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US introduces legislation for Chinese tech sales

Citing national security and intellectual property theft, the proposed Fair Trade with China Enforcement Act would also prevent Huawei and ZTE equipment and services from being sold to government in the US.

Legislation barring the sale of national security-sensitive technology to China has been introduced to the United States Senate by Republican Marco Rubio, in another effort to crack down on the supposed theft of US intellectual property.

The proposed Fair Trade with China Enforcement Act would also block government or contractors from buying telecommunications equipment and services from Chinese tech giants ZTE and Huawei.

In addition, the draft legislation imposes higher taxes on any income from China being made by US multinational companies, as well as levelling duties and caps on shares held by Chinese investors in US companies that produce goods under the "Made in China 2025" initiative, which aims to catch China up with the US and Germany across robotics, aerospace, and clean-energy cars.

"How America responds to the growing threats posed by China is the single most important geopolitical issue of our time, and will define the 21st century," Rubio said when introducing the Bill.

The introduction of the Bill follows the heads of the CIA, FBI, NSA, and the director of national intelligence to the Senate Intelligence Committee recommending in February that Americans not use products from Huawei and ZTE.

Read more: Paranoia will destroy us: Why Chinese tech isn't spying on Americans

ZTE was then issued with an export ban last month by the US Department of Commerce, which alleged that the Chinese tech company had lied to the Bureau of Industry and Security about disciplinary actions following illegal shipments of equipment to Iran and North Korea.

ZTE had been fined $1.2 billion by the US for directly, or through third-party distributors, shipping $32 million in American-made telecommunications equipment to Iran between 2010 and 2016 without the proper licensing.

Following the latest export ban, ZTE has said "the major operating activities of the company have ceased" while it attempts to have the sanctions removed or modified.

The United Kingdom's Cyber Security Centre also reportedly sent a letter to British telcos warning of the national security risks of using ZTE equipment last month, with Australian carrier Telstra ending the sale of ZTE white-labelled devices this week.

US President Donald Trump had started a trade war with China in March, imposing higher tariffs after saying an investigation by Trade Representative Robert Lighthizer had found that China is using foreign ownership restrictions to require tech transfers from US to Chinese companies, as well as conducting espionage to acquire intellectual property.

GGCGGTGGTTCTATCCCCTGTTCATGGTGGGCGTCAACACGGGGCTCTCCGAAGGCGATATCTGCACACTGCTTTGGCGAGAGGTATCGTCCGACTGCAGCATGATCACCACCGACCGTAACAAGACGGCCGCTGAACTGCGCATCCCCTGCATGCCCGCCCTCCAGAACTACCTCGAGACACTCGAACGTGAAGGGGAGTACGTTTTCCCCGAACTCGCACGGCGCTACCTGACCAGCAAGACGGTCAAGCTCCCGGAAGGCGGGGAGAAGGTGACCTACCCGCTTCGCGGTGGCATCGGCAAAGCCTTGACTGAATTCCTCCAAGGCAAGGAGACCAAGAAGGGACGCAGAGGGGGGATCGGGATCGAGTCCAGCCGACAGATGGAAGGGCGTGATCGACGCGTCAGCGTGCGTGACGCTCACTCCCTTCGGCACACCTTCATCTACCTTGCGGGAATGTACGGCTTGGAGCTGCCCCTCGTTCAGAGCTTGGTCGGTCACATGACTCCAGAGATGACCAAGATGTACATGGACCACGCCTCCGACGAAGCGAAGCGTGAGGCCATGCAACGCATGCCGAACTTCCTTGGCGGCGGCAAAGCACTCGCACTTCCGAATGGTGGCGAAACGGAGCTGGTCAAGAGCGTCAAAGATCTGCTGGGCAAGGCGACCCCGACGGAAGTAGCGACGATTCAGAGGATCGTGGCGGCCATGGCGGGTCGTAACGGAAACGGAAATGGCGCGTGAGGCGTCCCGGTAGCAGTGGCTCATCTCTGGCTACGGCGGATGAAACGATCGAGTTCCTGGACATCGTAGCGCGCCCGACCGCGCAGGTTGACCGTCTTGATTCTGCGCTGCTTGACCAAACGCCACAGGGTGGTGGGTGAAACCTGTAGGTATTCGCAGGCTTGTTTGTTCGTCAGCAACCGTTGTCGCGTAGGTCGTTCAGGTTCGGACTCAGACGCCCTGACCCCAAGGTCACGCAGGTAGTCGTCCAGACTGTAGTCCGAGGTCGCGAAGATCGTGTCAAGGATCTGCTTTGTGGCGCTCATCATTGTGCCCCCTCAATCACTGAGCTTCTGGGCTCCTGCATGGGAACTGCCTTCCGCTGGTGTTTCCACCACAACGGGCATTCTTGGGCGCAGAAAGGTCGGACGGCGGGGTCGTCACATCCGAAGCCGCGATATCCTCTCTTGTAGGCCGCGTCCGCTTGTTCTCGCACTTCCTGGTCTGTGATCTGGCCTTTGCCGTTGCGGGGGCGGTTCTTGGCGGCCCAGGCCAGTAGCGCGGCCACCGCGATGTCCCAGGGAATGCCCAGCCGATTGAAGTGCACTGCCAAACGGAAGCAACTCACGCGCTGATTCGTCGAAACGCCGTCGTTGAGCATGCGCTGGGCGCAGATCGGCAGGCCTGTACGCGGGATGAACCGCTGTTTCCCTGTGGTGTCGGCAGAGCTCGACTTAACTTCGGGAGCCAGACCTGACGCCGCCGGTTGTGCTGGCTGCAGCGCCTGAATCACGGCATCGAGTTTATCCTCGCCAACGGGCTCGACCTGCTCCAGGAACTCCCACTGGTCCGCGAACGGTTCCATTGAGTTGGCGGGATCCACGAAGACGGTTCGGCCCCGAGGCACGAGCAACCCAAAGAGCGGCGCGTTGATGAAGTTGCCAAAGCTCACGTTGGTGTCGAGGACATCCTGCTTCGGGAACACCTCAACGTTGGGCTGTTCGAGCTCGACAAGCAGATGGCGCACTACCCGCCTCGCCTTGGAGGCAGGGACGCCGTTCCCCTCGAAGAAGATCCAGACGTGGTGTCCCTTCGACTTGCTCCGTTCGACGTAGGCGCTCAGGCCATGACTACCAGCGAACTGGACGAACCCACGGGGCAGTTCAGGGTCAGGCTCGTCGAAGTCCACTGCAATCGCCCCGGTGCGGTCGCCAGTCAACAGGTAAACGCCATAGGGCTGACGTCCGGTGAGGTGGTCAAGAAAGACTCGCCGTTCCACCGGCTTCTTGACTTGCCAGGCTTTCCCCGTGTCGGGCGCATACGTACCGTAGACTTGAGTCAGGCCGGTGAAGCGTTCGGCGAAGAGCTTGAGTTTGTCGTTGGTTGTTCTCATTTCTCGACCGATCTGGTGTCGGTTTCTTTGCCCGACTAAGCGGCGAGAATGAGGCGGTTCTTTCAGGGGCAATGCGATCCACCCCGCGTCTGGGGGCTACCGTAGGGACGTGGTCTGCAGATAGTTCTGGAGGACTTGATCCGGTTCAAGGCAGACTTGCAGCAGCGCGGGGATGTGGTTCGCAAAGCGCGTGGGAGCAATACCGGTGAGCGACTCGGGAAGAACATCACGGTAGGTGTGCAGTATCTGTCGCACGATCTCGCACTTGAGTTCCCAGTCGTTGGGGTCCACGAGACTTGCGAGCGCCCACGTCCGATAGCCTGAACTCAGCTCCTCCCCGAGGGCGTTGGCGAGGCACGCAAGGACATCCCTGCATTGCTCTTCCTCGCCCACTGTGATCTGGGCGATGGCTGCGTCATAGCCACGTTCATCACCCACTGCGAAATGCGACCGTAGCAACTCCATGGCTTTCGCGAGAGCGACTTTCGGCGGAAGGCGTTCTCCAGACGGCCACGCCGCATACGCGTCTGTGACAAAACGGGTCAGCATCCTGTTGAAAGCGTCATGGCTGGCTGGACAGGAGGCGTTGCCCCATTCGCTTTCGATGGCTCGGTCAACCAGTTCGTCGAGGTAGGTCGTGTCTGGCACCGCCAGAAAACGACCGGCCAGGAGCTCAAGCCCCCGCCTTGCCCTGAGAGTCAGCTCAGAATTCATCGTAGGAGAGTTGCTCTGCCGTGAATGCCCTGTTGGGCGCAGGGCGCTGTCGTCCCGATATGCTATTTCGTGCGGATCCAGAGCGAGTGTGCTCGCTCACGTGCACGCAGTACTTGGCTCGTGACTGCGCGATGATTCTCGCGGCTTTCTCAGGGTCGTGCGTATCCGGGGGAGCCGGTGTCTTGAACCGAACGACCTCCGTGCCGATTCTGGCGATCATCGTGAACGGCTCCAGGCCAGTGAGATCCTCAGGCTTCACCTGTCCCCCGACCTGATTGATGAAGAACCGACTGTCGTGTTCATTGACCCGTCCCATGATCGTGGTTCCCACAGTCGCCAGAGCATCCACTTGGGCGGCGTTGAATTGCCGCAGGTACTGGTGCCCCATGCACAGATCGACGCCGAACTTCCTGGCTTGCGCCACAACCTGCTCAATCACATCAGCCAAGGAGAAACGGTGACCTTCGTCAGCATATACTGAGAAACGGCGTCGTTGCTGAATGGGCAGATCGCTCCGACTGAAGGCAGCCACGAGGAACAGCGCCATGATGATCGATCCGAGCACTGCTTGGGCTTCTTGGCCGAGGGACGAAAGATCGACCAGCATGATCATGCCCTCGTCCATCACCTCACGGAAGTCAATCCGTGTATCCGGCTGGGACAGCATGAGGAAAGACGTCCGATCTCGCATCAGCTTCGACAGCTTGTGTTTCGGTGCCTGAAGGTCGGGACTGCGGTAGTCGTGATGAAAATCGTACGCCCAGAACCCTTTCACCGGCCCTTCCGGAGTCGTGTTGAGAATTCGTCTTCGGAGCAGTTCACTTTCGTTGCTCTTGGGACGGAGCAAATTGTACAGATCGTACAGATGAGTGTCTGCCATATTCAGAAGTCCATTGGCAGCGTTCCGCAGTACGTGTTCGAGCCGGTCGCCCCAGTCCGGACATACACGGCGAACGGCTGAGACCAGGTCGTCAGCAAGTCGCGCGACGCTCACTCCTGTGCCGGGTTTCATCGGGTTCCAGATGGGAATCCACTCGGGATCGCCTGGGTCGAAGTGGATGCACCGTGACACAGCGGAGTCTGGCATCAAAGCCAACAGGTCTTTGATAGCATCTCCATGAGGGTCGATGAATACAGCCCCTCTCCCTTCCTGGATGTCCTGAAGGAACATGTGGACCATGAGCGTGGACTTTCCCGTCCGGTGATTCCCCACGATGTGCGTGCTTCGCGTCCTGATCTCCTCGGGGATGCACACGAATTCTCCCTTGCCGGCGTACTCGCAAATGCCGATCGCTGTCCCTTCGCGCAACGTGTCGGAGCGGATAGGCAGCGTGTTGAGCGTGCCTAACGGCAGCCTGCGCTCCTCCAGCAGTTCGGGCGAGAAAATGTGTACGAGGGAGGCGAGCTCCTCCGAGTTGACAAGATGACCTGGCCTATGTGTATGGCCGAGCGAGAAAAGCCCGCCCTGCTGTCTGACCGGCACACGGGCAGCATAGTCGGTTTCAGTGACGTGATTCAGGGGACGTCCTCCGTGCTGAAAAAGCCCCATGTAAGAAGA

The Presidential Memorandum also claimed that China "directs and facilitates" the investment in and acquisition of US companies for technology transfer purposes according to the Chinese government's plans.

"We have a trade deficit, depending on the way you calculate, of $504 billion, now some people would say it is really $375 billion," Trump said at the time, adding that the tariffs could hit $60 billion worth of Chinese imports to America.

"Frankly, it's going to make us a much stronger, much richer nation."

The Trump Administration is also considering setting standards for a nationwide 5G mobile network to prevent Chinese dominance in the industry, according to alleged government documents leaked in January.

According to the documents, Huawei and ZTE have become leaders in 5G technology due to support from the Chinese government -- with China itself "the dominant malicious actor in the information domain".

"Huawei has used market-distorting pricing and preferential financing to dominate the global market for telecommunications infrastructure. China sets aside up to 70 percent of its mobile infrastructure market for Huawei and ZTE, only allowing Western vendors to compete for the remainder," the alleged government memo says.

"The magnitude of the Chinese market reserved to Huawei and ZTE allows the companies to effectively fund their R&D with domestic sales while insulating the companies against global infrastructure spending downturns. The government has also extended an estimated $100 billion line of credit to Huawei to finance deals abroad. Combined with aggressive pricing, diplomatic support, and suspected payments to local officials, Huawei has quickly taken market share in the radio infrastructure market as well as optical and routing, leaving them poised to take market leadership of 5G."

Huawei has thus surpassed Western companies Ericsson and Nokia in radio infrastructure, and US networking giant Cisco in routing, the alleged memo contends.

With AAP

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